Extras: Behind-the-scenes features, stills gallery.

Room 237 (NR, 2012, IFC Films)
“Tiresome!” isn’t exactly a word anyone feels good about seeing in the space of a movie poster where the questionably-edited raving critical quote goes. But there may be no more concise compliment and/or condemnation for “Room 237,” which collects a handful of opinions — from fans and scholars or lunatics and conspiracy nuts, pick your side — about the meaning behind seemingly every last frame that comprised the 1980 Stanley Kubrick film “The Shining.” In a fashion that’s neither completely free-flowing nor meticulously structured — divided by speaker, despite none being formally introduced or shown on camera, instead of approaching the film chronologically — “237” picks apart “The Shining” any which way it can. A theory about the appearance of Dopey the dwarf on the wall? Sure. A connection between text on a room key and Kubrick covertly confessing his role in faking the moon landing footage? Yup! The significance of a window that, according to one theorist’s map of the hotel, couldn’t actually exist? For everything from poster designs to curious perspective shifts and paper tray placements, “237’s” relentlessly verbose panelists have one elaborate explanation after another about what Kubrick was communicating under the table to his audience. And with zero desire to take a breath between hypotheses about the film and its director’s restless mind, “237” is primed to wear its audience out — whether mind-blown, overloaded, amused, exasperated, side-split or outright angry at the sheer volume of conspiracies spilling over the side — no matter who the audience is. The uninitiated, in particular, should think twice (or pop an aspirin) before engaging. There’s a temptation initially to recommend “237” to fans of film theory regardless of their familiarity with “The Shining,” but the film quickly enters a whirlwind of disorganized insularity that’s completely impenetrable if you don’t know the source material well (to say nothing of not having seen it at all).
Extras: Commentary, deleted scenes, panel discussion, two behind-the-scenes features.

Aleksandr’s Price (NR, 2013, Breaking Glass Pictures)
There are sympathetic characters. There are sad sacks. And then, to the complete bafflement of both, there’s a guy like Aleksandr (Pau Masó), whose ability to somehow still be alive stands in remarkable contrast to how unable he is to maintain control over his own free will. Framed inside sessions with a therapist (Anatoli Grek) whose aptitude is questionable — early pearls of wisdom include “You’re a good person. I can tell by the look in your eyes” — Aleksandr’s story begins at the end as he remarks that his desperate situation as an illegal Russian immigrant, left broke and alone in New York City after his mother commits suicide, has led him down a road of bad choices. But there isn’t really a word (“bad” certainly doesn’t suffice) to describe just how poor Aleksandr is at making choices — or, more precisely, how unable he is to make any choice at all as he just kinda shrugs, stumbles and tumbles into one horrendous idea after another while simultaneously offering nothing but hurt and headaches to the few people in his life who aren’t bent on treating him like a doll. Dire straits is one thing. But to watch “Aleksandr’s Price” is to watch a video game where the main character strives to redeem himself in the cutscenes while the player controlling him drives his car off a cliff and sets him on fire when the action resumes. “Price” doesn’t seem bent on humiliating Aleksandr for its own enjoyment — the almost comically cruel ending really makes you wonder, but Masó also wrote, directed and dedicated the film to his parents — but the lengths it goes to crush sympathy into paste make it a wonder what “Price” actually is after. Aleksandr’s therapist’s insistence that only Aleksandr controls his life is as vanilla as advice gets, but in the context of everything that happens here, it sounds only slightly less ridiculous than that bit about his trustworthy eyes.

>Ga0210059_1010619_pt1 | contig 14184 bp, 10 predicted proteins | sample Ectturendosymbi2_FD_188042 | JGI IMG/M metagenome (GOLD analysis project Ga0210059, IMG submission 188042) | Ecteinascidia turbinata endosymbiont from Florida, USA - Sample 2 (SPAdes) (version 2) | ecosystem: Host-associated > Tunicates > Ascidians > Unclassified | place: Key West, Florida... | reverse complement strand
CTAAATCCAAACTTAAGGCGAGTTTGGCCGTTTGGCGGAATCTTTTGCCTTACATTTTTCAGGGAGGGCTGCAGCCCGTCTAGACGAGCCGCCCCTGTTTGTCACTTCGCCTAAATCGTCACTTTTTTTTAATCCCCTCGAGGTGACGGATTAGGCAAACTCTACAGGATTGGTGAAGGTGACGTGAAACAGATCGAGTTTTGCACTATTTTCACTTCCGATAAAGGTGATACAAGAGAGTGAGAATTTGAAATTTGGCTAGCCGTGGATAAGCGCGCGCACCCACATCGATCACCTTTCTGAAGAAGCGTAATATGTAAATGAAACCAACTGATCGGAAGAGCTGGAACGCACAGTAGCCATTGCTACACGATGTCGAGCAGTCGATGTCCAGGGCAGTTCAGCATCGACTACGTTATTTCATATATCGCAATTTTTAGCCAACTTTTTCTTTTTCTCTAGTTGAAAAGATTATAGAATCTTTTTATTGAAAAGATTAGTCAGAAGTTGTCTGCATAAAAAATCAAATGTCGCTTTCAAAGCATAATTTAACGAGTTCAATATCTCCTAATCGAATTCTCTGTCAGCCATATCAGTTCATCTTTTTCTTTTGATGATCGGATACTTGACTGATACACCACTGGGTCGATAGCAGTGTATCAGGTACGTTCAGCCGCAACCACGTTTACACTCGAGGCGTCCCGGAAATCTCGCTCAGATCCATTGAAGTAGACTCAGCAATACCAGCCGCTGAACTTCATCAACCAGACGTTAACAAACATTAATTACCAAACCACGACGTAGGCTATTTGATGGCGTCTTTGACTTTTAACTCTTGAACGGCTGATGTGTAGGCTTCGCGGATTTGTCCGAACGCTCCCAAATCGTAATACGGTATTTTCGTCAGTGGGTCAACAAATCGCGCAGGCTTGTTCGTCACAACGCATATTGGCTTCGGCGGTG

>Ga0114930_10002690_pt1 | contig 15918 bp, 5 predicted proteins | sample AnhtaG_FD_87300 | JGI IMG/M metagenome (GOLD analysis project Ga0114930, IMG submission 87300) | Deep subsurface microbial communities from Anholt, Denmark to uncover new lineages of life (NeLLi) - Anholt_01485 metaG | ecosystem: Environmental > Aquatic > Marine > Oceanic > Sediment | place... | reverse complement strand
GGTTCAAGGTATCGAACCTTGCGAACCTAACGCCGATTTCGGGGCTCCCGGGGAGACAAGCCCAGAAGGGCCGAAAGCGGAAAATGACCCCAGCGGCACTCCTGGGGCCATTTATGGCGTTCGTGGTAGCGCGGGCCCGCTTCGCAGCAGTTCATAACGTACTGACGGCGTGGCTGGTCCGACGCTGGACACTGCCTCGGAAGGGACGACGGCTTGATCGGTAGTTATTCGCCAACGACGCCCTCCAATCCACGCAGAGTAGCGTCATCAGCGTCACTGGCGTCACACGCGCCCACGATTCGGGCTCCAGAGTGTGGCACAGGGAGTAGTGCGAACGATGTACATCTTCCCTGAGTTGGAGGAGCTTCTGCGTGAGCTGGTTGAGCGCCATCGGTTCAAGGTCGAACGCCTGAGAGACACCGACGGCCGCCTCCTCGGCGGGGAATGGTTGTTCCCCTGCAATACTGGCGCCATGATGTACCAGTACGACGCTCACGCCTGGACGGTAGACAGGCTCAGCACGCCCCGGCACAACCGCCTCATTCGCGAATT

Extra: Masó interview.

9/17/13: Behind the Candelabra, Somebody Up There Likes Me, World War Z, The Smurfs: The Legend of Smurfy Hollow, Greetings From Tim Buckley, The Bling Ring

Behind the Candelabra (NR, 2013, HBO)
“Behind the Candelabra’s” biggest problem is perhaps the biggest problem a production like “Behind the Candelabra” can have: We don’t know how much, if any of it, is really true. Is that a problem for you? Is the prospect of Matt Damon initially portraying a 17-year-old — Scott Thorson, whose book of the same name, and its disputed honesty, provides the narrative on which “Candelabra” is tightly based — a problem for you? These are the issues that nag at the enjoyment of “Candelabra,” which purports to document a strange, exciting and ultimately volcanic period in which famed musician Liberace (Michael Douglas) courted Thorson as a friend, assistant, lover and/or son. What? Yeah. As a document of history, “Candelabra” is the word of one man against another man who cannot respond, and thus — unfair or not, we’ll never likely know — it’s dubious. How much that matters, in the face of how sophisticatedly uncaged “Candelabra” is as theater, is up to you. But purely as drama, “Candelabra” is a wild good time, embarking with shaky wheels and careening into an affair that finds its two participants emotionally ravaged going in and sends them through a whole different wringer on the way out the other side. Regardless of the veracity of the story told, the fire of those reenacting it here — most visibly Douglas as he basks in and owns Liberace’s opulence, but more significantly Damon as he gradually roars to life as the only person capable of reducing the whole spectacle to ash — is hard to deny.